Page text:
Organizations today are very interested in measuring and improving their workforce and their performance and productivity, or their ability to create value at speed.

Customer Service

Do your research.  Call the customer service center at all times of the day. Night weekend.  Many companies today are using Call Centers in India and, need I have to say this, that can lead to a very frustrating experience for the user.  Do they understand HR or only their system?  What kind of training is done for the employees in the service center?

Administrator level of Difficulty

Unless you are fortunate enough to have a systems admin who is solely dedicated to bringing up your Performance Management System, you will want to fully understand what is involved in setting up the back end.  Some performance management systems do much of the work for you, others, Like Cornerstone, expect that you will architect and set up the entire back end.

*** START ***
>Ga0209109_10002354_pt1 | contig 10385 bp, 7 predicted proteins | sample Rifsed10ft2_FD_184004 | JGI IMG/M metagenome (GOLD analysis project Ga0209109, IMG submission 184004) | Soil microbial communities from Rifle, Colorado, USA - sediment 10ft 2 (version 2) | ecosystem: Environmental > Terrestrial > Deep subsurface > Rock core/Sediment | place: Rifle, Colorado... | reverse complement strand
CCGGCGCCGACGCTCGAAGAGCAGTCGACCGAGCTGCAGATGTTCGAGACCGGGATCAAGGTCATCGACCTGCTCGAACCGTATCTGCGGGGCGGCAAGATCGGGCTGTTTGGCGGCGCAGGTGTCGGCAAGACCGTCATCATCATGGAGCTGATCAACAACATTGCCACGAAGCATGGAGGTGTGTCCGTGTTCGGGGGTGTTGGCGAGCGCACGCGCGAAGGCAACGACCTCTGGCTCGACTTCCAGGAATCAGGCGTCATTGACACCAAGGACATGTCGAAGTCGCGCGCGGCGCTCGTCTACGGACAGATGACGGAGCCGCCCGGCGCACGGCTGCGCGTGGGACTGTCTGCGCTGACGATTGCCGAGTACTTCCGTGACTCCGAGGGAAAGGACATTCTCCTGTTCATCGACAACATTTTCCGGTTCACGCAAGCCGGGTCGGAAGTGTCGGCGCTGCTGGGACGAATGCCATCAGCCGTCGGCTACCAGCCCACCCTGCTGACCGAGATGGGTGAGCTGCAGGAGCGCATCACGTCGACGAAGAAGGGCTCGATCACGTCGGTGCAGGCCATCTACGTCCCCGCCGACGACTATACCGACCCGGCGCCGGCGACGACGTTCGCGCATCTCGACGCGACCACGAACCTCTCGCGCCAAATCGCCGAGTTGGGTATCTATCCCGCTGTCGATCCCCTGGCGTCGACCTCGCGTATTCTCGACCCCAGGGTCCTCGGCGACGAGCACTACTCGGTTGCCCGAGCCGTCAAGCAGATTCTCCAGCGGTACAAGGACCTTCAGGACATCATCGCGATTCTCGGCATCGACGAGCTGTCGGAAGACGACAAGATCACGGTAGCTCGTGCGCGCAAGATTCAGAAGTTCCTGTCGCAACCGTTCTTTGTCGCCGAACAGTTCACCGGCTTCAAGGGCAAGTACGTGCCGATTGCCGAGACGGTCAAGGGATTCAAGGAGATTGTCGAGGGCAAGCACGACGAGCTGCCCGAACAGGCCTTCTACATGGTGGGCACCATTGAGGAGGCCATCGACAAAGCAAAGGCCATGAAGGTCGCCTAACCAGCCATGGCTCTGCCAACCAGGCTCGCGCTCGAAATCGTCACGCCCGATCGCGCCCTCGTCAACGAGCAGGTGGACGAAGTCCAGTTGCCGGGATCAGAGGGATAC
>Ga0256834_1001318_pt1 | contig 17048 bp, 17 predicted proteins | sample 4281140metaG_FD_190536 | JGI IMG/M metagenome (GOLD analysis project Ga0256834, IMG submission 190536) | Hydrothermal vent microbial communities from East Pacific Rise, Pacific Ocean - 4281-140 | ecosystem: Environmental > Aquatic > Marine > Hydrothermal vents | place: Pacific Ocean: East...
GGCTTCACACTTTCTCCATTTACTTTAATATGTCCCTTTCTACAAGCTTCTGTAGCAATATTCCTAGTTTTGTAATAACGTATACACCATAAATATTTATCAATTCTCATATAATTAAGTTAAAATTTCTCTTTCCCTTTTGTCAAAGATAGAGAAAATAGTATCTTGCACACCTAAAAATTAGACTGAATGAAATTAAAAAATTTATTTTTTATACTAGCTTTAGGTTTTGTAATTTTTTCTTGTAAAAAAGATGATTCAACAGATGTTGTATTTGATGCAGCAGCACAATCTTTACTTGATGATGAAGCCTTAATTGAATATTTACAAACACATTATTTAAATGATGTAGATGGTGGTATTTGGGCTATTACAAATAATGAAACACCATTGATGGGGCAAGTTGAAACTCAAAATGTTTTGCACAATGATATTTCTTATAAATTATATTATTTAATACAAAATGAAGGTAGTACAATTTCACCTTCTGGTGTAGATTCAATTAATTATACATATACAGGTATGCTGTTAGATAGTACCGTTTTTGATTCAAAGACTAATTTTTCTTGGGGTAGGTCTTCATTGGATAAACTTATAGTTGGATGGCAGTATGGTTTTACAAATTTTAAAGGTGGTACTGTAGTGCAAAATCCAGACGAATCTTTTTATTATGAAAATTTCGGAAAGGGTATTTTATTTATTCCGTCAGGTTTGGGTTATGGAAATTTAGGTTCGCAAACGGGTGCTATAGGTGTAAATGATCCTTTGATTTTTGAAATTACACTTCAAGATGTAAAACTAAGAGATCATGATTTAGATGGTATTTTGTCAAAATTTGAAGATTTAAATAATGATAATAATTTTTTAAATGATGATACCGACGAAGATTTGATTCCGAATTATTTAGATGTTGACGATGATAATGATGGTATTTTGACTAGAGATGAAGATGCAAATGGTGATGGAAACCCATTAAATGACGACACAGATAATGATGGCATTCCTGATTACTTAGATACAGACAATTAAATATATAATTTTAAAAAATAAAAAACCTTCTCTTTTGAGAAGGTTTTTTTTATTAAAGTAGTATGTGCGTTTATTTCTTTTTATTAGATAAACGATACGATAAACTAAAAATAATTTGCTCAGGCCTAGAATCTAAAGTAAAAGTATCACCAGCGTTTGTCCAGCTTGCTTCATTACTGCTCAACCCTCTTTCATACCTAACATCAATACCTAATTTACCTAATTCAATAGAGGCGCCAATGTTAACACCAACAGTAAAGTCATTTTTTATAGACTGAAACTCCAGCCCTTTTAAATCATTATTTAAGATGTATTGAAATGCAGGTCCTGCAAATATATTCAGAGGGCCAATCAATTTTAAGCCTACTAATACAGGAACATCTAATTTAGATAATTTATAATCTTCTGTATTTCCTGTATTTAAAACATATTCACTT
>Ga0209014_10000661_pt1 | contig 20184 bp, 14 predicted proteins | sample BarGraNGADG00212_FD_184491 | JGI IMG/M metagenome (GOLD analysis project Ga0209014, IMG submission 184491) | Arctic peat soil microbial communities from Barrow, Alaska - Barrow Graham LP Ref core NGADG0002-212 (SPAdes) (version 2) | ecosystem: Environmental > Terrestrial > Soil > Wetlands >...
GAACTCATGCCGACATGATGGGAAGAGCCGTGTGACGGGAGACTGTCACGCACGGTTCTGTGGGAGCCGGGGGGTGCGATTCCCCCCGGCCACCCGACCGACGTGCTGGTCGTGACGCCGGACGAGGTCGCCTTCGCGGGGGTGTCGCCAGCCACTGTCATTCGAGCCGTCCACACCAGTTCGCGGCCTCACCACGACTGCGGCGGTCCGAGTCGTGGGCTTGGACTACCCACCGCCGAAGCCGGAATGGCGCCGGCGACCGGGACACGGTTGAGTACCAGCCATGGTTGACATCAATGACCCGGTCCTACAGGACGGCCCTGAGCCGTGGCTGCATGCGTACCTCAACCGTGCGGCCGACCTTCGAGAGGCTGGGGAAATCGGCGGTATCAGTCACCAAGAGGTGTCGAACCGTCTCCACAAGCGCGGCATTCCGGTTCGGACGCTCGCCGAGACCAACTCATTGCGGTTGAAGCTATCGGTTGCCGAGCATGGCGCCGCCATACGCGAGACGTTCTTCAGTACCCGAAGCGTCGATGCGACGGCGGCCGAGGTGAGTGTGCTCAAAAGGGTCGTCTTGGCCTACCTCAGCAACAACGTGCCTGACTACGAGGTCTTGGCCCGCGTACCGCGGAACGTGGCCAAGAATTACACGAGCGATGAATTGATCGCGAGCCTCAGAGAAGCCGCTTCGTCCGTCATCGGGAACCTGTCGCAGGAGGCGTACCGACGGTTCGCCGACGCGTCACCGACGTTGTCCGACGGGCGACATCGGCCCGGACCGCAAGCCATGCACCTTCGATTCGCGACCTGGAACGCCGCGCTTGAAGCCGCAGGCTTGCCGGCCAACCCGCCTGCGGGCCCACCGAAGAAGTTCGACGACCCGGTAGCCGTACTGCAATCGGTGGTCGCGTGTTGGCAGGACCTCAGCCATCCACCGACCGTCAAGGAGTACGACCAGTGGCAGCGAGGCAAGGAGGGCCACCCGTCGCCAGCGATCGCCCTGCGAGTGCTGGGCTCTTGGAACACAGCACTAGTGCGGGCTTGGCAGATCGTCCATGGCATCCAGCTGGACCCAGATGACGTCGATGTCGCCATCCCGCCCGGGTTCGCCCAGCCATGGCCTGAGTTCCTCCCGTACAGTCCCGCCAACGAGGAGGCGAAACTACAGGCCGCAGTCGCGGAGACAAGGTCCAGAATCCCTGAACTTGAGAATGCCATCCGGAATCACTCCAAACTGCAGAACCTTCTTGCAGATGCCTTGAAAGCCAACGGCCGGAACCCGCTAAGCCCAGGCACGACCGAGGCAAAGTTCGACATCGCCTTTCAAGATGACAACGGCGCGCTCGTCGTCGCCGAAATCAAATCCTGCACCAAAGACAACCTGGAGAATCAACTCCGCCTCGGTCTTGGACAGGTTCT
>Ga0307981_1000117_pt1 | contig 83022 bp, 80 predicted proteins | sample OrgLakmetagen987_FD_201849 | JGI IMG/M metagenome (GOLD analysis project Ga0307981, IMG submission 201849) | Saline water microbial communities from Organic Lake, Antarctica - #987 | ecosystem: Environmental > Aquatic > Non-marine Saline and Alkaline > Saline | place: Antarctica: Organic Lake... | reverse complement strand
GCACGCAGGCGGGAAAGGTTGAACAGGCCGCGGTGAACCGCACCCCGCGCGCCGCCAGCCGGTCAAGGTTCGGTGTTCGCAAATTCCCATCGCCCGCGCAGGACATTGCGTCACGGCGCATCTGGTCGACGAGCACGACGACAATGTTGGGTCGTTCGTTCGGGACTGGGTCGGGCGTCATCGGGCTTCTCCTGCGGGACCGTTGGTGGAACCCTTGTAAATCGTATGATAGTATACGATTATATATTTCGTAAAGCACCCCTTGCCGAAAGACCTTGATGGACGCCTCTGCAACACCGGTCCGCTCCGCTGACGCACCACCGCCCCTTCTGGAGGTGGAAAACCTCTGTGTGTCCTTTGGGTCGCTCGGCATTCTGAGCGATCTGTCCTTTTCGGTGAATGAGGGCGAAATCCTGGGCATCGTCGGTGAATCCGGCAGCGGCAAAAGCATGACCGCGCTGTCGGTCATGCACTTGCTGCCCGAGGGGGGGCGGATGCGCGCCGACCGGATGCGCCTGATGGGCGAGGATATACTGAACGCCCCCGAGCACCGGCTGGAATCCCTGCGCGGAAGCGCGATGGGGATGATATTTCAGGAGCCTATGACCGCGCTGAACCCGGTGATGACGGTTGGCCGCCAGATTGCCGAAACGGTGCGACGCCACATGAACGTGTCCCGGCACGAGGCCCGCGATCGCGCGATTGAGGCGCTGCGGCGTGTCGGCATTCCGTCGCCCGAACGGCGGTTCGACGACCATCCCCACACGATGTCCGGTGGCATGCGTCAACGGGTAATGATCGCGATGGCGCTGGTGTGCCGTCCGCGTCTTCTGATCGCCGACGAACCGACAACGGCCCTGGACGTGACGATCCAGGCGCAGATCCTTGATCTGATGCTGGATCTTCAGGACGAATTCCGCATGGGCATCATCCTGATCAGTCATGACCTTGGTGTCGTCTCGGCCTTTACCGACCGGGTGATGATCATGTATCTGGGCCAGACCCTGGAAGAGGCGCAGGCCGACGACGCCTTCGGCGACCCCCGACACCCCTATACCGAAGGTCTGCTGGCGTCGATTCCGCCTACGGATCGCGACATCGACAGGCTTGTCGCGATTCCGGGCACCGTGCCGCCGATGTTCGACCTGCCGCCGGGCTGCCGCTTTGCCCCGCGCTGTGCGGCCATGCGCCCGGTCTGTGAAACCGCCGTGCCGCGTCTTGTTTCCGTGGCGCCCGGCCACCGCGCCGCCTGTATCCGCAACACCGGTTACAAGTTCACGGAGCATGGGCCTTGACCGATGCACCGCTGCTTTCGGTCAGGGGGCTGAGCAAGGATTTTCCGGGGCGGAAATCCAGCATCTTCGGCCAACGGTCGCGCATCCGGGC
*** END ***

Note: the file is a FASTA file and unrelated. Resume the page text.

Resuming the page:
UX

To borrow a term from the development world, UX, cannot and should not be underrated.   The user experience should be pleasant, not frustrating and the flow of the process should be intuitive.  If your managers have to hunt for buttons or try and figure it out, it’s not designed well.

On- the-Go

Is it accessible on the go.  Does it utilize responsive design, that allows the systems to perform the same on a mobile device as it would on a laptop?  Much of our world is mobile now and your workforce will expect that they should not have to be tied to a desk in order to work with your Performance Management system

Demo it

Allow your managers to demo the top 2-3 selections and choose the one that they feel best meets their needs.  You will have immediate buy in and advocates throughout the organization.